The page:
Mary of Bethany: The Dreamer
My name is Mary. I live in Bethany with my older sister and brother, Martha and Lazarus. I remember when we moved to Bethany from Jerusalem. My father's business as a trader had prospered, so he was able to build us a larger home in the country. I was only four when all of our belongings were loaded on carts behind donkeys for the two mile journey. Ever since, I have loved being in the countryside of this small village because I can gather wildflowers in the fields nearby.
Martha has loved to cook since early childhood. She was always beside my mother anytime she was in the kitchen. I, on the other hand, was on my father's lap as a child and sitting at his feet when older, listening to him tell stories about the prophets and kings and queens. My favorite was the story about Queen Esther. As a child I often would tie a rolled scarf around my head pretending it was a crown and that I was a queen, just like Esther.
Four years ago, on my twelfth birthday, my father gave me an alabaster jar filled with spikenard, one of the most expensive cream perfumes you can buy. He said the spikenard was a gift to be used on my wedding night in a few more years.
Lazarus' work with my father often took him to the cities of Galilee where he sometimes stayed in Capernaum. It was in the synagogue in Capernaum that Lazarus first met Jesus, and they are now best of friends.
Once I overheard my father telling a business friend how proud he was of his children, "Lazarus has always been such good help in the business, and Martha in the home. Mary is the artistic one who fills the house with flowers and laughter." I shall never forget that my father loved me just the way I was.
Life has never been quite the same since the night that our neighbor came to our door carrying an olive oil lamp and told us our parents had been killed by robbers for the goods they were carrying. Oh, how I wish my father and mother had not taken that trip to Jericho two years ago.
Martha, though only eighteen at the time, was so strong. It hasn't been easy, but she and Lazarus have managed to keep us together as a family in the house that my father built. Sometimes before I go to bed, I retrieve my precious gift of spikenard from the bottom of the chest at the foot of my bed and hug it close to me remembering the love of my father and mother.
Jesus came to our house as Lazarus' friend for the funeral of my father and mother. He left as a good friend of Martha and me as well. Lazarus had told me how busy Jesus was as He walked the countryside telling the people about God, still He continued to find time to visit Martha and me.
Not long ago, Lazarus became suddenly ill. Martha and I sent a message to Jesus because He had always been here when we needed Him. But Lazarus died before Jesus could come. I questioned, "Jehovah, why? First my father and mother and now Lazarus. It just doesn't seem fair."
Jesus eventually did arrive, but it was four days too late. When Martha went out to meet Him, she returned only to say, "He is here and wants to see you."
So I went at once. When I saw Him, I immediately fell down at His feet weeping and saying, "If You had been here, my brother would still be alive."
Tears came to Jesus' eyes as He asked, "Where is he buried?"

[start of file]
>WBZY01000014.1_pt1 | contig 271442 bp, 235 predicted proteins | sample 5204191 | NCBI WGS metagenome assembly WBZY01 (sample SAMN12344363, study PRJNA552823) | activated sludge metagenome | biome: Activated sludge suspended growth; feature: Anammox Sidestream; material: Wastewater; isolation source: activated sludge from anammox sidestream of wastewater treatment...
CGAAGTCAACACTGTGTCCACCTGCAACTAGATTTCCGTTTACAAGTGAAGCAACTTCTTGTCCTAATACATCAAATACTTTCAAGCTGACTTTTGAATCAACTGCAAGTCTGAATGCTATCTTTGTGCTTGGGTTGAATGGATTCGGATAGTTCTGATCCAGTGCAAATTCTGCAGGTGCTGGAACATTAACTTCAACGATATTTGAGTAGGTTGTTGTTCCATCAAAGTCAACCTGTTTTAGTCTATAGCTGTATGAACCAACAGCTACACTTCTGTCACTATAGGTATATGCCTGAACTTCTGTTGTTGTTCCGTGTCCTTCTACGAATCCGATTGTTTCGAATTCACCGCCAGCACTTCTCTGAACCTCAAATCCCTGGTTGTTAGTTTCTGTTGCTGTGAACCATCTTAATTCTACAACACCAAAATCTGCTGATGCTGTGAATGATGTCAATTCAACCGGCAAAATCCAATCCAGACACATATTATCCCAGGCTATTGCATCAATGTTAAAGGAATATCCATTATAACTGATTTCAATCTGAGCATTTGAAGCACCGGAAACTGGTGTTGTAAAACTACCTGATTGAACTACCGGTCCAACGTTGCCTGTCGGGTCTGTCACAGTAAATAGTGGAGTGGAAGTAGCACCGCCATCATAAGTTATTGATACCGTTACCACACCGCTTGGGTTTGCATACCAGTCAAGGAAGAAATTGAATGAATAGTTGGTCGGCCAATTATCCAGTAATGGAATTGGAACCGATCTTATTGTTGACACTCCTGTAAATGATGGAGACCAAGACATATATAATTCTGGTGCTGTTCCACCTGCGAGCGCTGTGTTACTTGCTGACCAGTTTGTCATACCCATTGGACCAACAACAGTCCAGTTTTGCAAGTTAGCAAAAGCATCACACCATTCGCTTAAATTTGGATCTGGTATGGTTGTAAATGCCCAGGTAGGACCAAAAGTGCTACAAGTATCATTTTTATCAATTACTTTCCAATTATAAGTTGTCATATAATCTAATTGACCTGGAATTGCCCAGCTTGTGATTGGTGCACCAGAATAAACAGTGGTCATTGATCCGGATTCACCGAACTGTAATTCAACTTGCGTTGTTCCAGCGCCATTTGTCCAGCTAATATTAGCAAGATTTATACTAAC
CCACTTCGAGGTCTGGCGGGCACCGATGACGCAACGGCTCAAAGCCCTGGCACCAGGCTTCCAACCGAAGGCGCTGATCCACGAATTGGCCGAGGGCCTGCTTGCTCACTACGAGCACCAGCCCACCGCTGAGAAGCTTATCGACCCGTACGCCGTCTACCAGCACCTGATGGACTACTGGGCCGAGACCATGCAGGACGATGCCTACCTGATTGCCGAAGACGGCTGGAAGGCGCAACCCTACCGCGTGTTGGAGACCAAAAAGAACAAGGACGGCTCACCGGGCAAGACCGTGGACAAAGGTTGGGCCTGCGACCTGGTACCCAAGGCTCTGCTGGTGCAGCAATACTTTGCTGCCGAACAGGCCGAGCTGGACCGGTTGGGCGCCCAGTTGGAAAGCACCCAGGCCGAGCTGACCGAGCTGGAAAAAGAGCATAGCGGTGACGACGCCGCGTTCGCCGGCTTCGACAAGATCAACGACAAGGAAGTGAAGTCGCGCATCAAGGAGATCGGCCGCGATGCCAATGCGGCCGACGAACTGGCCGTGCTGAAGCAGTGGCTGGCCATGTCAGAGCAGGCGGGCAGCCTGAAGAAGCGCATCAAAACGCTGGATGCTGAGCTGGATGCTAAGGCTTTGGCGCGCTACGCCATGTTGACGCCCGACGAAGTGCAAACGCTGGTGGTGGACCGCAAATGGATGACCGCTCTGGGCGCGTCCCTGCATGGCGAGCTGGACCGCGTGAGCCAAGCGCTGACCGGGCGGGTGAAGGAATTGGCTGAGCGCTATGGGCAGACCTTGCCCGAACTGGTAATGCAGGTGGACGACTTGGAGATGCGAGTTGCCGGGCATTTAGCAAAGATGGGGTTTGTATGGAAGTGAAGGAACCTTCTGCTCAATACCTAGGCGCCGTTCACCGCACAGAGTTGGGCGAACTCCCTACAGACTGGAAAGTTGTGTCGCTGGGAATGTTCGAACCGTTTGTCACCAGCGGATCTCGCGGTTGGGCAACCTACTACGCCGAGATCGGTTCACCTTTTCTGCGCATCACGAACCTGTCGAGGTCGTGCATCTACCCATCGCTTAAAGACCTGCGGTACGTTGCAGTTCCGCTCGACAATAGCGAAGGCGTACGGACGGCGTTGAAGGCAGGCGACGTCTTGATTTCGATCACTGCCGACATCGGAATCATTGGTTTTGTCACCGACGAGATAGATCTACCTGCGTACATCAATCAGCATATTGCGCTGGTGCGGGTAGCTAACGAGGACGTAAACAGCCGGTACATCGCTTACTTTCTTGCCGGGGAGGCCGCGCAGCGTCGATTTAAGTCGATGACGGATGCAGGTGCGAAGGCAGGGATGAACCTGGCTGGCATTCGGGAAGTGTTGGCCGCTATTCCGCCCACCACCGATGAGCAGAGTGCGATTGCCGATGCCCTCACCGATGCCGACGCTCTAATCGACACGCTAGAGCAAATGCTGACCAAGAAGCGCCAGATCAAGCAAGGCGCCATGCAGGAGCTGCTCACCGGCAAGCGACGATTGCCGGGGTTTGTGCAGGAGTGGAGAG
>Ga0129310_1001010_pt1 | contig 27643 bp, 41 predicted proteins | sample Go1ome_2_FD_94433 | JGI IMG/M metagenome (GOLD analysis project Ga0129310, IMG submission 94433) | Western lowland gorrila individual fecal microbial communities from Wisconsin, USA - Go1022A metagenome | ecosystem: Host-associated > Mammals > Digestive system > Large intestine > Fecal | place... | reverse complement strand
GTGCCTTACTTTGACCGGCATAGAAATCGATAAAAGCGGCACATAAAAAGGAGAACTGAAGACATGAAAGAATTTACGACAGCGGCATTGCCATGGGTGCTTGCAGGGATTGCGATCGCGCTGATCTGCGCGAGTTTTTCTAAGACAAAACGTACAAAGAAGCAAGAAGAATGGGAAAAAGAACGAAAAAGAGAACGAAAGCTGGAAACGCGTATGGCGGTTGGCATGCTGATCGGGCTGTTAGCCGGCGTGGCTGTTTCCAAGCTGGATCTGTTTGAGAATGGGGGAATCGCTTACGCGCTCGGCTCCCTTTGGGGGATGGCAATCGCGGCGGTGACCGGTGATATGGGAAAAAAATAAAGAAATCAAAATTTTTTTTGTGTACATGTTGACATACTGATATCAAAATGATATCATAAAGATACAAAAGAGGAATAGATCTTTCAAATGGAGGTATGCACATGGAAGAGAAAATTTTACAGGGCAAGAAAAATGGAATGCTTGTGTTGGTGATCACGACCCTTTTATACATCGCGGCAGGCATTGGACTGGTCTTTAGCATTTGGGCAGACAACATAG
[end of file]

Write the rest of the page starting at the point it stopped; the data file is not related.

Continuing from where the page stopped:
When I told Him, He said, "Come, let's get Martha and go to the tomb."
As we approached the tomb, mourners lined the walkway. Upon reaching the sepulcher Jesus shouted, "Lazarus, come forth!" Before our very eyes, the stone rolled away, and Lazarus was returned alive and well to Martha and me. I was happy and sad all at the same time, and I didn't know whether to laugh or cry. If I hadn't seen it myself, I don't know if I would have believed it.
Several weeks later, six days before Passover, Jesus came to our house for a banquet. This was a celebration of Jesus' healing ministry. Andrew told Lazarus that Jesus had said that He would die then rise again from the dead.
Even though I knew that it was possible for someone to be raised from the dead, I felt a deep sadness settle over me. During the banquet I went to my room and dug down to the bottom of my wooden chest and pulled out my jar of spikenard. I thought about my wedding night. It would be a special moment between the two of us when we would open the jar together. Then I thought about my friend Jesus and I removed the snug fitting lid to smell the sweet perfume.
As I entered the living room, Jesus looked away from the conversations, and His kind eyes locked on mine. I moved to where He lounged, knelt beside Him, and began to rub the spikenard on His feet. I slowly rubbed all my perfume into the tough skin of the feet of this One who had walked so far for others. Thinking of His dying, I began to cry. Salty tears fell on Jesus' feet, so I grasped a handful of my hair and blotted up the tear stains. No one said a word as I put the lid back on the jar then held it close to me as I slowly walked out of the room.
Judas broke the silence, "Why was this ointment not sold for three hundred denarii and given to the poor?"
As I reached the hall I could hear the quiet but persistent words of Jesus, "Let her alone. She did it in preparation for my burial. She has used her spikenard, intended by her father for her most joyous occasion, as a gift to me for my grievous one. The poor you have with you always, but you do not always have me."
Based on John 11 and 12.
Copyright 1997 by John C. WesterveltReturn to Table of Contents